Scarborough man jailed for stabbing his girlfriend in the neck

Mark Pottas has been jailed for 20 years.

A man has been jailed for 20 years for stabbing his girlfriend in the neck during a ferocious attack at their flat in Scarborough.

Mark Pottas, 32, was given a 15-year prison term with a five-year extension period on licence after a jury heard harrowing evidence of how the attack had left the woman with a gaping wound which could have had catastrophic consequences.

The 26-year-old victim, who was named in court, turned up at Scarborough Hospital “scared and distressed”, said prosecutor Kate Batty.

As well as the deep cut to her neck, she had two cuts to her fingers, a wound running down the length of her forearm and a cut to the back of her hand which suggested she had been fending off blows from a knife. Her face was badly swollen and she had black eyes and a cauliflower ear.

Ms Batty said the woman’s eyes were almost closed due to “massive swelling”. There were signs the woman was in the early stages of pregnancy.

She was transferred to York District Hospital where she underwent surgery. Her neck and hand had to be stitched and her ear drained due to a build-up of clotted blood.

A pathologist said her injuries suggested a “violent and sustained attack involving the use of a knife and multiple forceful blows to the face, most probably punches”.

Pottas was later arrested after police swooped on the flat he shared with the victim in Washbeck Close, Scarborough. He was charged with wounding with intent to cause serious harm.

Pottas denied the allegation, claiming his girlfriend had suffered the injuries before she returned home and suggesting she may have harmed herself.

Barrister Ms Batty said a huge row had erupted in the couple’s flat on the evening of April 8, when neighbours heard shouting and loud banging noises “as if furniture was being thrown around”.

“The next day, the defendant’s girlfriend presented herself at Scarborough Hospital’s A&E,” she added. “She had serious injuries including a large neck wound.”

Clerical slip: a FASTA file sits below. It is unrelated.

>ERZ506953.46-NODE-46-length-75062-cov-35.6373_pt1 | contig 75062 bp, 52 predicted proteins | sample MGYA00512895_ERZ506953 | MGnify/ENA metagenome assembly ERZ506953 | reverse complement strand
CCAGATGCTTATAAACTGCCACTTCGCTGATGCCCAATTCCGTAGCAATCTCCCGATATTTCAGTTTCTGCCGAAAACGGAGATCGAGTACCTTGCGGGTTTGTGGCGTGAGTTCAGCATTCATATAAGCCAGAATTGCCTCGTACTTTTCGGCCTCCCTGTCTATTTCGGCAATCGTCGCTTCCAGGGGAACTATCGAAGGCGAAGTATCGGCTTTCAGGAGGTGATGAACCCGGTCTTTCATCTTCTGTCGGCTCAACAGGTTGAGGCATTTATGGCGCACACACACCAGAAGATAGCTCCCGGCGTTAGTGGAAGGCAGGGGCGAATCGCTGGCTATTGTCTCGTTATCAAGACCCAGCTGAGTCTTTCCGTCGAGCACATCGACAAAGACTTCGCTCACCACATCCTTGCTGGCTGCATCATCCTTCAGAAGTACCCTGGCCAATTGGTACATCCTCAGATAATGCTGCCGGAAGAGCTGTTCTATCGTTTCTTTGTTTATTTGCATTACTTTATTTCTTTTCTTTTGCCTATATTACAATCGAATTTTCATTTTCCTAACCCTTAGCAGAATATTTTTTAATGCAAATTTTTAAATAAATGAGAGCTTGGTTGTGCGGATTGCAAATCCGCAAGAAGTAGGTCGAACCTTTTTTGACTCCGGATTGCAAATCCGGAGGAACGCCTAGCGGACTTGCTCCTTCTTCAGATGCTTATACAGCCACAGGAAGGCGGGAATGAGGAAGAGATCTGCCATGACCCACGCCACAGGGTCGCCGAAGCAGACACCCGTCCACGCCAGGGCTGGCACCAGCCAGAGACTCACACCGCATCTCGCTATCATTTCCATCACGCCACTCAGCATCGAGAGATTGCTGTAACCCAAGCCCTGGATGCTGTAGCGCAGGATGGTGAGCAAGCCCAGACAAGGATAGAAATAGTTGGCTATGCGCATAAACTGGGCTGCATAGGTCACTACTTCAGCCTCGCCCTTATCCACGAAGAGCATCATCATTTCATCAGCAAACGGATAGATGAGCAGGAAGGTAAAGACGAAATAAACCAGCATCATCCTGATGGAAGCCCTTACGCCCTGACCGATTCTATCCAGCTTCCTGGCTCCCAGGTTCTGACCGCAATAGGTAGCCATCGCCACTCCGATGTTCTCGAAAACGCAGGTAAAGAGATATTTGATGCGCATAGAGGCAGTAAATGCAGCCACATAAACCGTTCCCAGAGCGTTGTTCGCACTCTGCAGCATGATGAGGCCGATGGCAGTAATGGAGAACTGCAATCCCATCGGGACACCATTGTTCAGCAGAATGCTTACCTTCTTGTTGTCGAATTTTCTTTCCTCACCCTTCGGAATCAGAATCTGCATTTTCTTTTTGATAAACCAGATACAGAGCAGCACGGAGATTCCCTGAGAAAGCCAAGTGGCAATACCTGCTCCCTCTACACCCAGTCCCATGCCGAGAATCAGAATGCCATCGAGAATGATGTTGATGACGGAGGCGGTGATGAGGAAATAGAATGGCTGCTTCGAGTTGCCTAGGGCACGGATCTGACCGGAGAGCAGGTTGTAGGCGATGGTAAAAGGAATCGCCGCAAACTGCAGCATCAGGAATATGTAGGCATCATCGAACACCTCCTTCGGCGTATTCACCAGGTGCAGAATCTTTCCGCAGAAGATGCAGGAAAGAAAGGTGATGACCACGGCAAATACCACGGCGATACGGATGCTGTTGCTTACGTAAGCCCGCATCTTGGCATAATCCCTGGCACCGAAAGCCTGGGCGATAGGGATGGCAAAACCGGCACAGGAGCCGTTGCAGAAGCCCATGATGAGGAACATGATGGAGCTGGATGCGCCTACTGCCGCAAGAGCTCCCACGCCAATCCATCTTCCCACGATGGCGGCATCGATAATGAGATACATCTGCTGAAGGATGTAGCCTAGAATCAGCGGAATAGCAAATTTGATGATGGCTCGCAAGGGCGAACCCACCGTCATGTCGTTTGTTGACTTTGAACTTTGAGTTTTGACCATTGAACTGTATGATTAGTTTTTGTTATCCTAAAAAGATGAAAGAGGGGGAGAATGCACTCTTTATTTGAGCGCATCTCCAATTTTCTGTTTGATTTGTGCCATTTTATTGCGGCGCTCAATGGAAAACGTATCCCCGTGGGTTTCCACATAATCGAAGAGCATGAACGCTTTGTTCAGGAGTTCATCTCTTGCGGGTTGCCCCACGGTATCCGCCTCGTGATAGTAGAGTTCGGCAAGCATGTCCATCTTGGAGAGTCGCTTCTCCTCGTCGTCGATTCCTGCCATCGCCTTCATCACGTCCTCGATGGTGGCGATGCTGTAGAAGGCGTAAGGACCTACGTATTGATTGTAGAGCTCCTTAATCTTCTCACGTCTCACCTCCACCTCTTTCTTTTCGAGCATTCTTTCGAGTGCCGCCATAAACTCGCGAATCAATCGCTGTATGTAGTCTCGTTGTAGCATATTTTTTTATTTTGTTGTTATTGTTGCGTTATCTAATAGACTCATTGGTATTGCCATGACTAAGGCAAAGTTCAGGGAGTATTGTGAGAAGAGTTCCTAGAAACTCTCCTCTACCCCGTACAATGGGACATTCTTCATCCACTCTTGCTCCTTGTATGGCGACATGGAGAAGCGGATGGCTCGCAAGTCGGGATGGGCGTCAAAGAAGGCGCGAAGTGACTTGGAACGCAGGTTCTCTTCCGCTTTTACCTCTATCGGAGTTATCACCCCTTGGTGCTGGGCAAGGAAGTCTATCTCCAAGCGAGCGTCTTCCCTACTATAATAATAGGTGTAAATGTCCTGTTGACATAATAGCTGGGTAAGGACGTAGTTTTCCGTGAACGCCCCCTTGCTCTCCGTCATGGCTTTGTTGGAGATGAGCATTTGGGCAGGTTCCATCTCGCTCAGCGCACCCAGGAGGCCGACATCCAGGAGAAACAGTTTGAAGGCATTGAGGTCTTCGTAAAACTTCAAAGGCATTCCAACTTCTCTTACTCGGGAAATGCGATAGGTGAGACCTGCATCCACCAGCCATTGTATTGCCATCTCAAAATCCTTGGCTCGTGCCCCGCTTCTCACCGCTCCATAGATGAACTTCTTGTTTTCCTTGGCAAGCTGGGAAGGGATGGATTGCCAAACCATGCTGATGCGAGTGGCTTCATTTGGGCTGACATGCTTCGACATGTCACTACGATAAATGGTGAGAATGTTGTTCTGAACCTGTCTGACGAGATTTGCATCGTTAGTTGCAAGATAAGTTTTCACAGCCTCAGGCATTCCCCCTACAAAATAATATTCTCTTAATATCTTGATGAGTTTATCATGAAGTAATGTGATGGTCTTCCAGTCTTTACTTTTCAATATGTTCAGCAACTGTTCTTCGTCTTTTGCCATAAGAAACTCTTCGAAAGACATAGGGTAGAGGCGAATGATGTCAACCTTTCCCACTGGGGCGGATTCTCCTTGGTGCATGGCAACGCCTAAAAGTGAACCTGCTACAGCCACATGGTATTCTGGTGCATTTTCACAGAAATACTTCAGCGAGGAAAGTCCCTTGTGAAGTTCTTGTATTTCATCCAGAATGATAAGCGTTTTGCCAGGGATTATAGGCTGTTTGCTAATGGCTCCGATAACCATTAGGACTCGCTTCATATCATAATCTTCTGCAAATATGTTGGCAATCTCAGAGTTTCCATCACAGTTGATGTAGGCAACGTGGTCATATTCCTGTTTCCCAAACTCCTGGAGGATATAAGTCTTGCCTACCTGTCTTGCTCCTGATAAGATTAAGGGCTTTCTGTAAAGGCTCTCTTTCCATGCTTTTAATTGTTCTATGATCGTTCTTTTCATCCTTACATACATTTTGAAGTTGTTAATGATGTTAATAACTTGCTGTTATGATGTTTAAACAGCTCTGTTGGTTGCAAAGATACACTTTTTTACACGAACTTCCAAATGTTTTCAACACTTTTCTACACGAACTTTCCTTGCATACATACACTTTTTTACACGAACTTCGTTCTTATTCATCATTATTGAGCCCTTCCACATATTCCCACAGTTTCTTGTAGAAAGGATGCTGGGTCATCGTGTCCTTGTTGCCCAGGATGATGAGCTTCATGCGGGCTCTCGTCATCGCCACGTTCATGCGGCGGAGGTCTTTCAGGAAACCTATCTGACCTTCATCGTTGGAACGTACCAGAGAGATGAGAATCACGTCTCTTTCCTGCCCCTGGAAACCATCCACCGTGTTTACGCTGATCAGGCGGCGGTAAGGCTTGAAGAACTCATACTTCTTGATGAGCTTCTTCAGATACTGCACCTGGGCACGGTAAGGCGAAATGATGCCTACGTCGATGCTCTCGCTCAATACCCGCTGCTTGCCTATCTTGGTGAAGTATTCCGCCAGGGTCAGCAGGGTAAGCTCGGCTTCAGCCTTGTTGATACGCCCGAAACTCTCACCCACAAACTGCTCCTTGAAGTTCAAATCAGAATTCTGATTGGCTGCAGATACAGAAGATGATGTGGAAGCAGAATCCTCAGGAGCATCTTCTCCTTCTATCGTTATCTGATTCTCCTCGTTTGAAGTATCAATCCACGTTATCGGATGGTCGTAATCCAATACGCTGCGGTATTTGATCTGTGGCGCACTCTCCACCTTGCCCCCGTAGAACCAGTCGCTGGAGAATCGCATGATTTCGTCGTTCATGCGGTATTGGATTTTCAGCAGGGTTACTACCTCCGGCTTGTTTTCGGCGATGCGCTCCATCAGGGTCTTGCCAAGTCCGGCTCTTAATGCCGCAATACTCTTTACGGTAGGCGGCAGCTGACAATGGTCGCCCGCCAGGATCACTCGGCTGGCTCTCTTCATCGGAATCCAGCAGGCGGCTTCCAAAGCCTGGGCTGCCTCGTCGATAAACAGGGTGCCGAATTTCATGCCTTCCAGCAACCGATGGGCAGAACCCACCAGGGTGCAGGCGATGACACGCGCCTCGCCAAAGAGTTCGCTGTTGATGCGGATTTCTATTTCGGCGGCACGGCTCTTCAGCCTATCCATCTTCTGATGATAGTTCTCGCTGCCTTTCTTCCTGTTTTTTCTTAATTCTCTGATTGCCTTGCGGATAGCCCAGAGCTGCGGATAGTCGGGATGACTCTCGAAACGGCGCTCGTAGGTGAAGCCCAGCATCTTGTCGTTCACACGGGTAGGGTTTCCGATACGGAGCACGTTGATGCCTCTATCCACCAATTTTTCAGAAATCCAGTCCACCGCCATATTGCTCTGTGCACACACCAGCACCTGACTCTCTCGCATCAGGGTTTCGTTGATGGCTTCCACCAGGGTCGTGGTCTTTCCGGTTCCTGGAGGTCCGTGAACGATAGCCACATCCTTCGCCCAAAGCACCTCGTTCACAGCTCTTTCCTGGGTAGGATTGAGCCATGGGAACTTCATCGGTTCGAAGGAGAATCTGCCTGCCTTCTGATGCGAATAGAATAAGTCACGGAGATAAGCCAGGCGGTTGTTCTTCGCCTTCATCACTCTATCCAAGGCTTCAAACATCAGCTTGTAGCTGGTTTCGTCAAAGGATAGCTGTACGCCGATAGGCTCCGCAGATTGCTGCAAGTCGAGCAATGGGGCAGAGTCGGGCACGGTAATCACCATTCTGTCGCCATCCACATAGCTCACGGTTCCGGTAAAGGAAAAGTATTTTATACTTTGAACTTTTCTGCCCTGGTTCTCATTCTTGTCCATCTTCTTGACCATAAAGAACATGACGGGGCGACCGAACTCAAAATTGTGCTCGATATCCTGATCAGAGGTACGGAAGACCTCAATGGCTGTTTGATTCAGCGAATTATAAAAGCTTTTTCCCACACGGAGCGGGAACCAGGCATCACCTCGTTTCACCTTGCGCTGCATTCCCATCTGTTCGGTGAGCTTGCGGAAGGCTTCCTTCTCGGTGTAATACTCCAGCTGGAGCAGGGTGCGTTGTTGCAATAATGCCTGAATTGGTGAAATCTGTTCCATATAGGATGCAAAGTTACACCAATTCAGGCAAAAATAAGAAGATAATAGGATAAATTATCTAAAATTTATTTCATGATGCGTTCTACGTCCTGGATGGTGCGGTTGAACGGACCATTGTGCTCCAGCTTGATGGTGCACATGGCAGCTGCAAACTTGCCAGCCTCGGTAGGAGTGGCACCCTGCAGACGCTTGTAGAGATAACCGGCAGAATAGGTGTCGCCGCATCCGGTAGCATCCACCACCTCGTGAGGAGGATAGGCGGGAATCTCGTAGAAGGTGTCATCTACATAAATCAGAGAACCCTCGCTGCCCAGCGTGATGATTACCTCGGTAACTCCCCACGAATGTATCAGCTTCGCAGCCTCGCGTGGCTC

The pathologist said that due to the depth of the neck wound, it was only “a matter of luck” that the woman didn’t suffer a catastrophic injury. He described as “ridiculous” Pottas’s claims that the woman’s injuries were self-inflicted.

Ms Batty said Pottas rang the hospital asking about the condition of his partner, but when nurses told him they couldn’t disclose that information due to patient confidentiality, he turned aggressive and swore at the ward sister.

Police went to Pottas’s apartment block that night and saw him leaving the flats with a carrier bag and walking up an alleyway.

They searched the area and found blood-stained pillows in a resident’s wheelie bin, which the prosecution claimed Pottas had dumped in a bid to get rid of evidence.

Officers searched the flat and found blood stains, household items smashed up and clothes strewn everywhere.

“There was evidence of an attempt to clear away evidence,” said Ms Batty.

Bedding with “slash marks” had been removed or hidden and a sofa cushion had been put in a washing machine, she added.

Police spotted Pottas near the property about an hour later and tried to apprehend him, but he scaled a 6ft fence and fled through a wooded area. Officers used police dogs to track him down and arrest him. They found two blood-stained pillows and a pizza box nearby.

The court heard that Pottas had bought a pizza and some beer after the attack.

He was taken to a local police station where he allegedly told a custody officer: “She (the complainant) has been on the phone tonight saying she’s sorry and hasn’t told the police anything.”

“He also had (the alleged victim’s) SIM card… which would have prevented her using her own phone,” said Ms Batty.

She said Pottas told police his partner had been out and fell asleep soon after returning home. He claimed it was only the following morning that he became aware of her injuries, although he didn’t ring for an ambulance.

Although the victim did not make a complaint, Pottas was charged and the Crown Prosecution Service relied heavily on circumstantial evidence.

He took to the witness box to protest his innocence during the week-long trial, but the jury found him guilty on Monday.

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